Lázaro Cárdenas vs. The United States

Posted by Pete on Mar 18th 2022

The story of how Mexico regained control over its natural resources...

“The United States appears to be destined by Providence to plague America with misery in the name of liberty.” - Simón Bolívar

Relations between the United States and Latin America have always been fraught, to say the least.

Since the mid-19th century, the United States had been powerful enough to boss everyone else in the western hemisphere around.

On occasion, this took the form of direct conquest - most infamously with the invasion of Mexico in 1846.

More common was for the US to set certain implied limits on what Latin American countries were able to do with their own ‘sovereignty’.

From Mexico to Cuba, Puerto Rico to Haiti, Latin American states were basically treated like colonies by their ‘big brother’ to the North.

Salvador Allende tea towel

Chilean President Salvador Allende was one of many Latin American leaders to fall victim to anti-democratic US foreign policy

Click to view our Salvador Allende tea towel

But then came Lázaro Cárdenas, President of Mexico from 1934 to 1940.

Cárdenas was very much on the radical wing of the Mexican revolutionary tradition, following figures like the martyred Emiliano Zapata in demanding control of Mexican land and resources for the Mexican people.

In Cárdenas’ time, this meant oil.

Mexico held some of the largest known oil reserves in the world, but they were all monopolized by foreign – mainly US – multinational corporations.

The old pre-revolution regime had been cosy with these businesses, using the language of ‘progress’ and modernity to put a nice sheen on their exploitation of Mexico.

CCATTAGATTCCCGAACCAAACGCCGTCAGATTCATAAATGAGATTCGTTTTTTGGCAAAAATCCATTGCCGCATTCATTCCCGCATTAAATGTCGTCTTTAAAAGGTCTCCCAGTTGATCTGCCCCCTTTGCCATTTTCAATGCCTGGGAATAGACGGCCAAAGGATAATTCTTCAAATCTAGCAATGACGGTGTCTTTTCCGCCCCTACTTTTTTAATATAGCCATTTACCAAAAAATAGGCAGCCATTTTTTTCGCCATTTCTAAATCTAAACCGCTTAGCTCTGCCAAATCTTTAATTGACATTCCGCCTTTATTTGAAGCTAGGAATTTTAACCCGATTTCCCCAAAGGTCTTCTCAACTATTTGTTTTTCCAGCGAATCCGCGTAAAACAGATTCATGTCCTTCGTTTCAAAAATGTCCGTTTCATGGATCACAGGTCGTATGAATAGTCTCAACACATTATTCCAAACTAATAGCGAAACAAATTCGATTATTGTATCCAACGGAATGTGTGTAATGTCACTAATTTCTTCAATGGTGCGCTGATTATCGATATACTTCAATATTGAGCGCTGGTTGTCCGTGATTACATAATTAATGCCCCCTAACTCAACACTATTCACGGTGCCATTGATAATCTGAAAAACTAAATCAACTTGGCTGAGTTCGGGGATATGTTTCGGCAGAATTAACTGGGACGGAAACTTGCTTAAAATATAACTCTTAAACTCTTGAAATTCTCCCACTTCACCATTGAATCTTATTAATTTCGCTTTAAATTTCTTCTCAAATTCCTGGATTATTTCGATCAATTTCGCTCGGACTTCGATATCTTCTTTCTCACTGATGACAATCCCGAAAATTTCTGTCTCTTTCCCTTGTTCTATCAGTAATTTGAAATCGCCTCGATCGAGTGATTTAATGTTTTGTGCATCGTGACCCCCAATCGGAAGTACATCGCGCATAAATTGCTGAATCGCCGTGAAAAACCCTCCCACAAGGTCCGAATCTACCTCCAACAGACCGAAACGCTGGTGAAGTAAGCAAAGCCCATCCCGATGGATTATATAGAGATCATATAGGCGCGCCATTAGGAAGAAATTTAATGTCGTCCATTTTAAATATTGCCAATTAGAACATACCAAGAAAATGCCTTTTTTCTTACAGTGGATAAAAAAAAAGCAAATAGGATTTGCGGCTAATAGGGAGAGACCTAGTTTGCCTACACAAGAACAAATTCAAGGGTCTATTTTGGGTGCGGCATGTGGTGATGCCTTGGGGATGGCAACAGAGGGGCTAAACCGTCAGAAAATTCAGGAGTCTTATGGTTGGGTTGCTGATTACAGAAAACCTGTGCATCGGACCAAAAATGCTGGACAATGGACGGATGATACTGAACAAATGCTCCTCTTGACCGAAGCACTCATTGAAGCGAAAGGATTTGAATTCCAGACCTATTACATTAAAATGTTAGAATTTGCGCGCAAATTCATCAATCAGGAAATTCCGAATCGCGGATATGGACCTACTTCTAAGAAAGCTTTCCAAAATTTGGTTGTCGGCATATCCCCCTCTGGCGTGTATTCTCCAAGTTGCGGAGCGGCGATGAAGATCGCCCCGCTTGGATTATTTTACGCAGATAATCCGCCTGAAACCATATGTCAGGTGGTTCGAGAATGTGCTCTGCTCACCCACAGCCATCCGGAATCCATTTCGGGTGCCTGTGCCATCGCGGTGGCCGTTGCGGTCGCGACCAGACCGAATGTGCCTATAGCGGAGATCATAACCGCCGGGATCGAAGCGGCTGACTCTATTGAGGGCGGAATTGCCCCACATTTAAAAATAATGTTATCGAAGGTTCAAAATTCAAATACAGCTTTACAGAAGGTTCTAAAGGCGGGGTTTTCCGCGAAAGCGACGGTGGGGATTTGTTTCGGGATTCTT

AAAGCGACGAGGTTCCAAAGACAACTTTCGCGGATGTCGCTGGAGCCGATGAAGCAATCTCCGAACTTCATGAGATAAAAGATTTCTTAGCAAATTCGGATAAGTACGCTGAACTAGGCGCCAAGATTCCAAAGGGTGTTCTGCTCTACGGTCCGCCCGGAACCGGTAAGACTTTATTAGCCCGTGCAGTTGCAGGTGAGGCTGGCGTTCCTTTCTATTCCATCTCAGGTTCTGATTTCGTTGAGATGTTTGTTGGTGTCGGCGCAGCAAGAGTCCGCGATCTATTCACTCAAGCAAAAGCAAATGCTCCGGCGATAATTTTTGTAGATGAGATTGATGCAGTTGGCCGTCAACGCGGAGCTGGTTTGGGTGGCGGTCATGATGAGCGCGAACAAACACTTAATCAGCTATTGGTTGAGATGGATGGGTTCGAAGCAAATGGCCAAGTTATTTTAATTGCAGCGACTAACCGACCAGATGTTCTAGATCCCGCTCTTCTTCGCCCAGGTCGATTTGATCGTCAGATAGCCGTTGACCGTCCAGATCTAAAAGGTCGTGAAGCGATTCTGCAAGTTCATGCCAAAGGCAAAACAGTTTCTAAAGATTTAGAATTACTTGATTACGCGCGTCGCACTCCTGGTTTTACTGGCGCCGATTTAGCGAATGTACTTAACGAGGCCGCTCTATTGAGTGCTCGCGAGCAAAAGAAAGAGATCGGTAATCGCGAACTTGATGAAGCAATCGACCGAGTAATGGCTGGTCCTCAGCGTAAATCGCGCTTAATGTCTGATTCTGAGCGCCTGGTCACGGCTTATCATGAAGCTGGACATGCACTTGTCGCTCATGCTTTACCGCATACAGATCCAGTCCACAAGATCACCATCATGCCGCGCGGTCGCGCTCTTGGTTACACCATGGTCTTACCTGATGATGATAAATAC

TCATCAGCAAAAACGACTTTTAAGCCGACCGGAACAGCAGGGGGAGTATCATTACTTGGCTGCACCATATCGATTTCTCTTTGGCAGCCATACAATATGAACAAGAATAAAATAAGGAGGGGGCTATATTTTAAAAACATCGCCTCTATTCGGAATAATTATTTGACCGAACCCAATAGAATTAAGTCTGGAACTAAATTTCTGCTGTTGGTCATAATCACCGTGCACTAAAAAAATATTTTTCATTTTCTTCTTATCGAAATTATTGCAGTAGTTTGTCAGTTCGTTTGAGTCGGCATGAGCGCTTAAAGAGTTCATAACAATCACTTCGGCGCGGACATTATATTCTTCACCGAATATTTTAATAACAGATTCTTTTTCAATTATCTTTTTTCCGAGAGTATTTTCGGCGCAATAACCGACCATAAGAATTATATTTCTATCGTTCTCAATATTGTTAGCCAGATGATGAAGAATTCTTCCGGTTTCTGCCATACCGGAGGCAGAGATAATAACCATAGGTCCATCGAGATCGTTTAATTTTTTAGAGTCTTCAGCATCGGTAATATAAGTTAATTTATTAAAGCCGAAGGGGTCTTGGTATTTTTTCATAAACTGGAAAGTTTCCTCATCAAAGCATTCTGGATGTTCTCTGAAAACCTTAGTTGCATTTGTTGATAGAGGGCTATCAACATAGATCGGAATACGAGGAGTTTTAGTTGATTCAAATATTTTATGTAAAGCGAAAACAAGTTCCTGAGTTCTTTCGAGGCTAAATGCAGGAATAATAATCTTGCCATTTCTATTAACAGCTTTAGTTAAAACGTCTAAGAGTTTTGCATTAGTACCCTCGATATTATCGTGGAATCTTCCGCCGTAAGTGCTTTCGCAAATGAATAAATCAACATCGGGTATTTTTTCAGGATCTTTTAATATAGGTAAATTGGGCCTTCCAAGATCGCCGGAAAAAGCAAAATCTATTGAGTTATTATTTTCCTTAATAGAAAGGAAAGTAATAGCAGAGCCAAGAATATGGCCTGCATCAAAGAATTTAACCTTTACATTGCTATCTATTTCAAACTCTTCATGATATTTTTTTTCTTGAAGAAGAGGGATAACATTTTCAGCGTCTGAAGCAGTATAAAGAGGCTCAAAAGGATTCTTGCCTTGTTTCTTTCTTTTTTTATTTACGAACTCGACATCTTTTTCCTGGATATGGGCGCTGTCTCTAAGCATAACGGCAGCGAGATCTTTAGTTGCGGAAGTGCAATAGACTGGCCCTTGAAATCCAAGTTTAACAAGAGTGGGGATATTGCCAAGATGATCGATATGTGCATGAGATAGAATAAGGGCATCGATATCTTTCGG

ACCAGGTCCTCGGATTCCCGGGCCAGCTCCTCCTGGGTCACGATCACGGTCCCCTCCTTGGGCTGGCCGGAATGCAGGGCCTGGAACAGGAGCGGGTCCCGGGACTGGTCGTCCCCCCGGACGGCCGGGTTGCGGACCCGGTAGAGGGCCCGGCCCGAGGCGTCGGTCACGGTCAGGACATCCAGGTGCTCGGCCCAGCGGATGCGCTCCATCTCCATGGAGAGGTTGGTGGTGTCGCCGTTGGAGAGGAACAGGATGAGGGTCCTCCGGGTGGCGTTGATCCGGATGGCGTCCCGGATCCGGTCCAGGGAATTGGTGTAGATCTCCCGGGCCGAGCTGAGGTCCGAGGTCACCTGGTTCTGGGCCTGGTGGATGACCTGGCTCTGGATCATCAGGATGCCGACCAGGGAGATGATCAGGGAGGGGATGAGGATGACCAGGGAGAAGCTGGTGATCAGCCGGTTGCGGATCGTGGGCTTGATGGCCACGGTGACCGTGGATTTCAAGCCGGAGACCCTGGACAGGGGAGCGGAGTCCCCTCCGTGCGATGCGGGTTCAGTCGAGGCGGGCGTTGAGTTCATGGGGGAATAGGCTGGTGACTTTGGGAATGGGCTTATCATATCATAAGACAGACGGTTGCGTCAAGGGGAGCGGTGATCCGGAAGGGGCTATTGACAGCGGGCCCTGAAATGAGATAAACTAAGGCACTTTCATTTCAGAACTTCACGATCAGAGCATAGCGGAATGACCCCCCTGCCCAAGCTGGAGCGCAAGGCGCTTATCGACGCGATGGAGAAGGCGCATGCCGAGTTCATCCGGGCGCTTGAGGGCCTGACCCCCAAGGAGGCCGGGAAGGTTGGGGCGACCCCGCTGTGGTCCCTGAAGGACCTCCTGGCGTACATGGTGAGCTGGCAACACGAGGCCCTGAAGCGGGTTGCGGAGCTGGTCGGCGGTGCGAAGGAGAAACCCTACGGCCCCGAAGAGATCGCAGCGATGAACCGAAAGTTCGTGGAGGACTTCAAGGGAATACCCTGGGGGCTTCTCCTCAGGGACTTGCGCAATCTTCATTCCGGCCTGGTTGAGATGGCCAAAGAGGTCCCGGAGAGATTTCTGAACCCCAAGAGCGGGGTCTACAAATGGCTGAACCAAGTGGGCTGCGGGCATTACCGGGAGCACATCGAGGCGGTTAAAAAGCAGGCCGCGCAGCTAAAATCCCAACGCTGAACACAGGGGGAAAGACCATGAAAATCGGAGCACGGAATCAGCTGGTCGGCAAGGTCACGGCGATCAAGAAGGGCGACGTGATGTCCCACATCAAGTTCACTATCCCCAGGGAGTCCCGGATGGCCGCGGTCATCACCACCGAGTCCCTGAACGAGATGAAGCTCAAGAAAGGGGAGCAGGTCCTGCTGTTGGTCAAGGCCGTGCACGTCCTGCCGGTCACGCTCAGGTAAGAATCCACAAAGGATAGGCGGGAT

But the Mexican Revolution (1910-20) had empowered currents and classes in Mexican society which wouldn’t stand for it any longer.

President of Mexico Lázaro Cárdenas, photographed in 1934

In August 1935, the Petroleum Workers Union of Mexico demanded shorter hours, sick pay, and increased wages and benefits.

The companies refused, and in May 1937, a nationwide strike began.

In the pre-revolution days, the Mexican government would have sent soldiers to intimidate or kill the strikers on behalf of the bosses.

But now the radical Cárdenas was President of Mexico – and he was on the side of the workers.

He convinced the strikers to return to work on condition that the dispute would be referred to a government arbitration board.

In December 1937, the board ruled in favour of the workers’ demands.

The oil companies refused to obey the Mexican authorities – they still believed it was United States power which ultimately counted in Latin America.

But Cárdenas didn’t care what they thought.

Che Guevara tea towel

Perhaps the most iconic of Latin American revolutionaries, Che Guevara helped to end the US-backed Batista regime in Cuba

Click to view our Che Guevara tea towel

If US and European companies were just going to use Mexican oil to enrich the wealthy of their own countries and exploit Mexican workers, radical action was justified.

On 18 March 1938, President Cárdenas decreed that the US and Anglo-Dutch oil companies were all to be nationalized. A few months later, he ordered the creation of Petróleos Mexicanos (PEMEX), a state company which would take over the extraction and refinement of oil.

It was a hugely popular decision among Mexicans and all Latin Americans – an assertion of their genuine sovereignty against US arrogance.

The oil barons cried bloody murder. They wanted a mass embargo on Mexican oil, if not an armed intervention to overthrow Cárdenas.

But it wasn’t to be.

Franklin Roosevelt was President. Unlike most US leaders, before and since, FDR didn’t assume the right to force Latin American states to conform to US corporate interests.

His ‘Good Neighbour Policy’ meant there would be no invasion to bully Cárdenas. And even if there had been, popular resistance would likely have bogged it down.

The successful Mexican Oil Expropriation of 1938 was a watershed in Third World politics, and is still celebrated as a civic holiday.

From then on, however strong the other side, sovereignty would be about more than just a flag. Political independence meant little if it was not also social and economic independence.

Read more radical stories on our blog